There are 3 main classifications of soils:
1. Type of Soil
2. Solubility Characteristics of Soil
3. Types of Cleaning Compounds
These classes are helpful about understanding cleaning processes. They are parts of one unit.
1. Type of Soil
1.1 Inorganic Soil
Matter that was never "alive", and thus contain no carbon.
a) Hard-water deposits such as water spots, calcium and magnesium carbonates (Scale and
lime deposits )
b) Metallic deposits such as rust, corrosion, and oxidation.
c) Alkaline deposits such as films left by improper rinsing after use of an alkaline cleaner.
d) Minerals and rock formation. ( Sand, silt, clay )
Oftentimes acidic cleaners are used to remove inorganic deposits. Minerals are often cleaned
with general purpose cleaners.
1.2 Organic Soil
Matter that once “lived” and that does contain carbon.
a) Fat & Grease ( Body oils and animal fat )
b) Carbonhydrates & Proteins ( sugar, honey, chocolate, jelly, chicken, milk, beef, … etc.)
c) Living matter ( mold, yeast, bacteria)
Most of the time organic soils are best removed using alkaline cleaners or solvents.
1.3 Petroleum Soils
Motor oils, axle greases, wax, gums and other products made from petroleum. These soils
contain no water - in fact they repel water - and thus do not have a pH. They often require
another petroleum based solvent to remove them.
1.4 Combination Soils
These are soils that contain an organic plus an inorganic soil and/or a petroleum substances.
These soils are difficult to remove because they are hard to identify. Proper identification is
critical. Most combination soils are removed with a very concentrated, highly built
combination type cleaners - alkalines and solvents or acids and solvents.
It is important to select the appropriate solvent and the correct cleaning compound for
removing a specific soil. An acid-cleaning compound is most appropriate for the removal of
inorganic deposits. An alkaline cleaner is more effective in removing organic deposits. If
these classes are subdivided, it is easier to determine the specific characteristics of each type
of soil and the most effective cleaning compound. Table 1–1 gives a breakdown of soil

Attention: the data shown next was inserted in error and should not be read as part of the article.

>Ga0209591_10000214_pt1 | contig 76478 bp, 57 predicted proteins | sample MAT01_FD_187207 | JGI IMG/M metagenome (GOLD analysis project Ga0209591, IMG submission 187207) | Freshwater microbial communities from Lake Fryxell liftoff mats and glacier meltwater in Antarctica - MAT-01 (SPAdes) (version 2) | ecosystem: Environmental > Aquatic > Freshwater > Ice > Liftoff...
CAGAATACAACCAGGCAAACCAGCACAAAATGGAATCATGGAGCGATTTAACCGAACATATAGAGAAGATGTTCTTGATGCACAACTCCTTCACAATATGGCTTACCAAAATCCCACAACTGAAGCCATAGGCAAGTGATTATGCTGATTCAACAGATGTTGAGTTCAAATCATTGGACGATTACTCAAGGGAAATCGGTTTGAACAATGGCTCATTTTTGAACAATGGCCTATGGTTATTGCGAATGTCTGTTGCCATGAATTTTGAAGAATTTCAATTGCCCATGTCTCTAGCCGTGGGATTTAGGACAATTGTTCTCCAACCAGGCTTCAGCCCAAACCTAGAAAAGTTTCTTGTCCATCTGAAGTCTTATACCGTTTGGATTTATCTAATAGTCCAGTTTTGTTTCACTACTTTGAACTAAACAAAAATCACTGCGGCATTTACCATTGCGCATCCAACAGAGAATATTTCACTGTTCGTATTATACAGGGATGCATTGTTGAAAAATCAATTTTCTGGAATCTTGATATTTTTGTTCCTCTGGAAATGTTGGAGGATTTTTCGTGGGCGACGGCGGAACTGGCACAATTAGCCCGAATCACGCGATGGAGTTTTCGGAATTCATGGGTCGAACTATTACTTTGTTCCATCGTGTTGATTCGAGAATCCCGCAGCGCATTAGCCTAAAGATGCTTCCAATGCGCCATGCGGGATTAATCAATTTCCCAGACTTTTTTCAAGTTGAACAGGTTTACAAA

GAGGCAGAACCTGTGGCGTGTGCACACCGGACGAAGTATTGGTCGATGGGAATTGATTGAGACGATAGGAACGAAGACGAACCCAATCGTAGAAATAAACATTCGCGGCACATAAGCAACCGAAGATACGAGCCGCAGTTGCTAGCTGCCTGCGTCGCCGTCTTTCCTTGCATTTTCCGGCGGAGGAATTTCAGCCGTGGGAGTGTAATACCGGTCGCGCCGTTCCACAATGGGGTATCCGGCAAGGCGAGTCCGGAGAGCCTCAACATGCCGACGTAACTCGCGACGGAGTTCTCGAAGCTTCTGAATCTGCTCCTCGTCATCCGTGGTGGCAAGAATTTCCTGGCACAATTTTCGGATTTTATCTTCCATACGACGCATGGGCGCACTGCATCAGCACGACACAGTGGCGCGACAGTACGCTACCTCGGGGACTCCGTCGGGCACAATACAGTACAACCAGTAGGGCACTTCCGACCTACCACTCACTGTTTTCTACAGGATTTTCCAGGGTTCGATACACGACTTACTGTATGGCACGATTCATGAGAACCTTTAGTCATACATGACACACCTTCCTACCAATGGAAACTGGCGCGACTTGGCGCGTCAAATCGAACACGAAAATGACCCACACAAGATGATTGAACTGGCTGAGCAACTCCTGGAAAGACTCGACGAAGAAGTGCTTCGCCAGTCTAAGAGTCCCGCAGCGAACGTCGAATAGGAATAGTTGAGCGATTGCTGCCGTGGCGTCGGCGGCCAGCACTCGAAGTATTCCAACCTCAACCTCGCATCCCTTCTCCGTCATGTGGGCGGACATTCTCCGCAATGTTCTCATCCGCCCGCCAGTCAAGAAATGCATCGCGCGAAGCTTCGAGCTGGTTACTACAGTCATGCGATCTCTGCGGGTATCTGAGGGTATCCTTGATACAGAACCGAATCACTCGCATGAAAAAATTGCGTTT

Table 1-1 Classification of Soil Deposits
Type of Soil Soil Subclass
Inorganic soil Metallic deposits
Organic soil Petroleum deposits
2. Solubility Characteristics of Soil
2.1 Water-soluble Soils
These soils will dissolve in tap water and in other solvents that do not contain a cleaning
compound. They include many inorganic salts, sugars, starches, and minerals. Soils of this
type present no technical problem because their removal is merely a dissolving action. The
greater part of food soil can either by suspended in water or can simply be removed from a
surface by the force of a water spray. Any soils not directly soluble in water will be left
behind as a thin film or as a deposit.
2.2 Acid-soluble Soils
Acid-soluble soils are soluble in acidic solutions with a pH below 7.0. Deposits include films
of oxidized iron (rust), zinc carbonates (ZnCO3), calcium oxalates [Ca(COO)2], metal oxides
(iron and zinc) on stainless steel, waterstone (reaction between various alkaline cleaners and
chemical constituents of water having noncarbonate hardness), hard-water scale [Calcium
carbonates (CaCO3) & Magnesium carbonates (MgCO3) ], and milkstone (a waterstone and
milk film interaction, precipitated by heat on a metal surface).
2.3 Alkali-soluble Soils
Alkali-soluble soils are basic media with a pH above 7.0. Fatty acids, blood, proteins, and
other organic deposits are solubilized by an alkaline solution.
2.4 Insoluble Soils
Soils insoluble in the cleaning solution are insoluble throughout the range of normal cleaning
solutions. However, they must be loosened from the surface on which they are attached and
subsequently suspended in the cleaning media.
Table 1-2 Solubility Characteristics of Food Soils
Surface Deposit Solubility
Starch Water & Alkali Soluble
Monovalent Salts Water & Acid Soluble
Polyvalent Salts Acid Soluble
3. Types of Cleaning Compounds
Soil deposits are characteristically complex in nature and are frequently complicated by
organic soils being protected by deposits of inorganic soils, and vice versa. Therefore, it is
important to identify correctly the type of deposit and to use the most effective cleaning
compound or combination of compounds to effectively remove soil deposits. It is frequently
essential to utilize a two-step cleaning procedure that contains more than one Cleaning
compound to remove a combination of inorganic and organic deposits. Table 1–3 illustrates
the types of cleaning compounds applicable to the broad categories of soil.
Table 1-3 Types of Cleaning Compounds for Soil Deposits
Type of Soil Required Cleaning
Inorganic soil Acid-type cleaner
The major functions of a cleaning compound are to lower the surface tension of water so that